Visit our Christmas Gift Finder
Signs of Resistance: American Deaf Cultural History, 1900 to World War II (Hardback)
  • Signs of Resistance: American Deaf Cultural History, 1900 to World War II (Hardback)

Signs of Resistance: American Deaf Cultural History, 1900 to World War II (Hardback)

Hardback 230 Pages / Published: 01/11/2002
  • We can order this

Usually dispatched within 3 weeks

  • This item has been added to your basket

Choice Outstanding Academic Title 2003

During the nineteenth century, American schools for deaf education regarded sign language as the "natural language" of Deaf people, using it as the principal mode of instruction and communication. These schools inadvertently became the seedbeds of an emerging Deaf community and culture. But beginning in the 1880s, an oralist movement developed that sought to suppress sign language, removing Deaf teachers and requiring deaf people to learn speech and lip reading. Historians have all assumed that in the early decades of the twentieth century oralism triumphed overwhelmingly.

Susan Burch shows us that everyone has it wrong; not only did Deaf students continue to use sign language in schools, hearing teachers relied on it as well. In Signs of Resistance, Susan Burch persuasively reinterprets early twentieth century Deaf history: using community sources such as Deaf newspapers, memoirs, films, and oral (sign language) interviews, Burch shows how the Deaf community mobilized to defend sign language and Deaf teachers, in the process facilitating the formation of collective Deaf consciousness, identity and political organization.

Publisher: New York University Press
ISBN: 9780814798911
Number of pages: 230
Weight: 476 g
Dimensions: 229 x 153 x 21 mm


"Burch's rich and well-researched chronicle of the U.S. Deaf community's efforts to claim and shape their full participation in public life between 1900 and 1942 reminds historians of the many forms debates have taken in U.S. history regarding how a proper citizen should look, act, and speak."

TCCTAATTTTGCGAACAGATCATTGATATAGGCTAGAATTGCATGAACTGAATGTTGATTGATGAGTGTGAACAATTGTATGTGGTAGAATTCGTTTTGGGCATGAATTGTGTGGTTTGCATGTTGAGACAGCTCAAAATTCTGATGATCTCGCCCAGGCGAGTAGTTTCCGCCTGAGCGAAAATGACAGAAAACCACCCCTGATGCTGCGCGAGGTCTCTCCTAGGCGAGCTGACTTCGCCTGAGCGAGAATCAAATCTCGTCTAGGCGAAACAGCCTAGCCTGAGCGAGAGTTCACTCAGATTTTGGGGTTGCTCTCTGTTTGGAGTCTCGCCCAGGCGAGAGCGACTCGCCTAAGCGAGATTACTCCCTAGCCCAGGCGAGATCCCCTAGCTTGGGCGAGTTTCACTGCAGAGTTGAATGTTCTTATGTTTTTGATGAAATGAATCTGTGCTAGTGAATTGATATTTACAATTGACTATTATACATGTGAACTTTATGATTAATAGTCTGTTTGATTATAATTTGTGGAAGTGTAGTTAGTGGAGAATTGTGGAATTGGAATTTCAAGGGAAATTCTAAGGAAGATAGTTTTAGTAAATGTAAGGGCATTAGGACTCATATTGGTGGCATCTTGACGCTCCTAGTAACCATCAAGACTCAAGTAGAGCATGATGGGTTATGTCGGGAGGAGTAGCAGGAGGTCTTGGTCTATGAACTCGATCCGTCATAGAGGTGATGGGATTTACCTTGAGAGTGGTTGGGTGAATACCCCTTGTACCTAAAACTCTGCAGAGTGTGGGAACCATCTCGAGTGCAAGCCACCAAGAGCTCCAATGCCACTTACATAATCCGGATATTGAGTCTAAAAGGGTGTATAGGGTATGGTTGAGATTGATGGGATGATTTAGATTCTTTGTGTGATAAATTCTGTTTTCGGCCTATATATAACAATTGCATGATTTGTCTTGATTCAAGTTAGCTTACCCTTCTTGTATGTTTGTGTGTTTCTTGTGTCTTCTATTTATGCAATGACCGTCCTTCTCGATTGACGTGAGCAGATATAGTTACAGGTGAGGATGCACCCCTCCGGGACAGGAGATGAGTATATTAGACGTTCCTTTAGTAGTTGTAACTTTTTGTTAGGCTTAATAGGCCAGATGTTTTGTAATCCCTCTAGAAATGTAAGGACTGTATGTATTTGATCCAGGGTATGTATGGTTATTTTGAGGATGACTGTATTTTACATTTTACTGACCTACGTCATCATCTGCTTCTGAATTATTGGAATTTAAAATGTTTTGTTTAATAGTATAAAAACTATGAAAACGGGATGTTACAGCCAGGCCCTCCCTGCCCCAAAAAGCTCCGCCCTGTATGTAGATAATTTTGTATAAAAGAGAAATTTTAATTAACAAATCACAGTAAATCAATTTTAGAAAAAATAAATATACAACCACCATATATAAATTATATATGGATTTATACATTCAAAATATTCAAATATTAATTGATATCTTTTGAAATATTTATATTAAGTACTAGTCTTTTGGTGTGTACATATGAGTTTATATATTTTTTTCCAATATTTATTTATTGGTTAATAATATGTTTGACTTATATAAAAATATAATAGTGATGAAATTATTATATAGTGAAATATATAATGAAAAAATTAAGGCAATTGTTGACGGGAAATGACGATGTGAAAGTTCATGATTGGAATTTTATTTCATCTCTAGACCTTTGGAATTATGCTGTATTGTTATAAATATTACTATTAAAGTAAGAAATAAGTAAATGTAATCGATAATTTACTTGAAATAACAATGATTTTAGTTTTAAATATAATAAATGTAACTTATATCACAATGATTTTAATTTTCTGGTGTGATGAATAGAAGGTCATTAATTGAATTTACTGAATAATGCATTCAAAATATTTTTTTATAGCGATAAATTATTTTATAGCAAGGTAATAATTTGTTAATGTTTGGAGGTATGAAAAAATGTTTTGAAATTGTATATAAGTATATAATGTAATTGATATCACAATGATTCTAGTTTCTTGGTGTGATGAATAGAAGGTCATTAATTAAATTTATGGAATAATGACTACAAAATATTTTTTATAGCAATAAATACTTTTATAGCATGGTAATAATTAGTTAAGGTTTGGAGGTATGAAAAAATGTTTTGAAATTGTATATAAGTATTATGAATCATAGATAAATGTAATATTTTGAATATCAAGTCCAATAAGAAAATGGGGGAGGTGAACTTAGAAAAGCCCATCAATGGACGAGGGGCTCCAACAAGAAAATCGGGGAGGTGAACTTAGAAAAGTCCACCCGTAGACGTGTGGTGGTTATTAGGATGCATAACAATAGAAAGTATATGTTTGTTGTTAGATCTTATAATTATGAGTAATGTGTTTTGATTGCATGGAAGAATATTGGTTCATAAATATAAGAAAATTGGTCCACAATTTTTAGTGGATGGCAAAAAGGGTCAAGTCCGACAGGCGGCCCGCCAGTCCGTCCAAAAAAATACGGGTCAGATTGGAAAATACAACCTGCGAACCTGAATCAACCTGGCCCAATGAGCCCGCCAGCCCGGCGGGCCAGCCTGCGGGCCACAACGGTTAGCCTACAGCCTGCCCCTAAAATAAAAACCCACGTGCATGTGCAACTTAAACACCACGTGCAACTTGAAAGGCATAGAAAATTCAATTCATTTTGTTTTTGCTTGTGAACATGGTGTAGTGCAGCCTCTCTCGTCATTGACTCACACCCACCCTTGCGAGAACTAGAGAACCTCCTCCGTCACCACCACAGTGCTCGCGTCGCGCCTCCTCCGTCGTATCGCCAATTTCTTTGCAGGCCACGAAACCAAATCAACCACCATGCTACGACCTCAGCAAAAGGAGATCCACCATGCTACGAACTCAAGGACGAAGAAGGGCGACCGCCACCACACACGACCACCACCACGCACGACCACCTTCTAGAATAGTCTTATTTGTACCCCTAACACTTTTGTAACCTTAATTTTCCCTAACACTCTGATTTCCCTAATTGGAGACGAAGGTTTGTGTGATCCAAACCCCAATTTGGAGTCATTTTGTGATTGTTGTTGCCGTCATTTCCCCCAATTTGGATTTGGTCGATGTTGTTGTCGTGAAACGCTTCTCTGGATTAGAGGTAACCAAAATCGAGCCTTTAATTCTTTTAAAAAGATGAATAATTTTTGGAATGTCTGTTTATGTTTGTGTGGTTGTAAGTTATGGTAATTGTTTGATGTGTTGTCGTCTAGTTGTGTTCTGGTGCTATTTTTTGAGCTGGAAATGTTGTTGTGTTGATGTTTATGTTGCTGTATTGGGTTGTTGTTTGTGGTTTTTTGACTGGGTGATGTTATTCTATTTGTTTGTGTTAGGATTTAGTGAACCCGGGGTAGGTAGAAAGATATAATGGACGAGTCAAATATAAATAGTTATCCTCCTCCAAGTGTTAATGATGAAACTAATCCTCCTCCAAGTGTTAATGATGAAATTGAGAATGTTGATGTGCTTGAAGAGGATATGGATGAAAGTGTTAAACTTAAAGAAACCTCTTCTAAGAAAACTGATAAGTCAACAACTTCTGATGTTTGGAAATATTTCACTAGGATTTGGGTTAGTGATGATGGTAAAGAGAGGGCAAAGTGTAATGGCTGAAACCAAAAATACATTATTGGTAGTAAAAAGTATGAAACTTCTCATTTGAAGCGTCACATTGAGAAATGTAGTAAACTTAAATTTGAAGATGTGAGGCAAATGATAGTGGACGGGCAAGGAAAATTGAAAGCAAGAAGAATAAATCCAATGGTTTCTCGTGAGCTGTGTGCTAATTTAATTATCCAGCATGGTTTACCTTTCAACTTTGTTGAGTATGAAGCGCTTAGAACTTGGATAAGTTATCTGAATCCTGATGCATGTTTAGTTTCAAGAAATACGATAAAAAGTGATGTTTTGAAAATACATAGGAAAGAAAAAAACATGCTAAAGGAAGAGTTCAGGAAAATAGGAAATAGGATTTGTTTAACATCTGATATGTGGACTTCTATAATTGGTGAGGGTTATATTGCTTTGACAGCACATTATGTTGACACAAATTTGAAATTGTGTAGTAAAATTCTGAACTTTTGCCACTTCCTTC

-Reviews in American History

"Forcefully and gracefully narrates Deaf people's dramatic struggle against hearing oppression in the early twentieth century. Incorporating new data from archival research and community interviews, Burch applies tools of social analysis to challenge earlier interpretations that underestimated Deaf people's success in preserving their core values. The resulting study is fascinating and important to students of American social history and disability."

-John Van Cleve,Professor of History, Gallaudet University

"Burch offers insightful comparisons. Her book is important to the fields of Deaf studies and disability studies, but it will appeal to social historians as well."

-Journal of American History

"Signs of Resistance expands our thinking not only on deaf life and disability studies, but on our understanding of the history of this nation. Dr. Burch has gone to great lengths to gather the opinion of `the deaf themselves' through original, revealing research."

-I. King Jordan,President, Gallaudet University

You may also be interested in...

The Dyscalculia Solution
Added to basket
Rita Cheminais' Handbook for SENCOs
Added to basket
The Freedom Writers Diary
Added to basket
The SEND Code of Practice 0-25 Years
Added to basket
Added to basket
Sensory strategies
Added to basket
Nurture Groups in Schools
Added to basket
Write from the start
Added to basket
Gift of Dyslexia
Added to basket

Please sign in to write a review

Your review has been submitted successfully.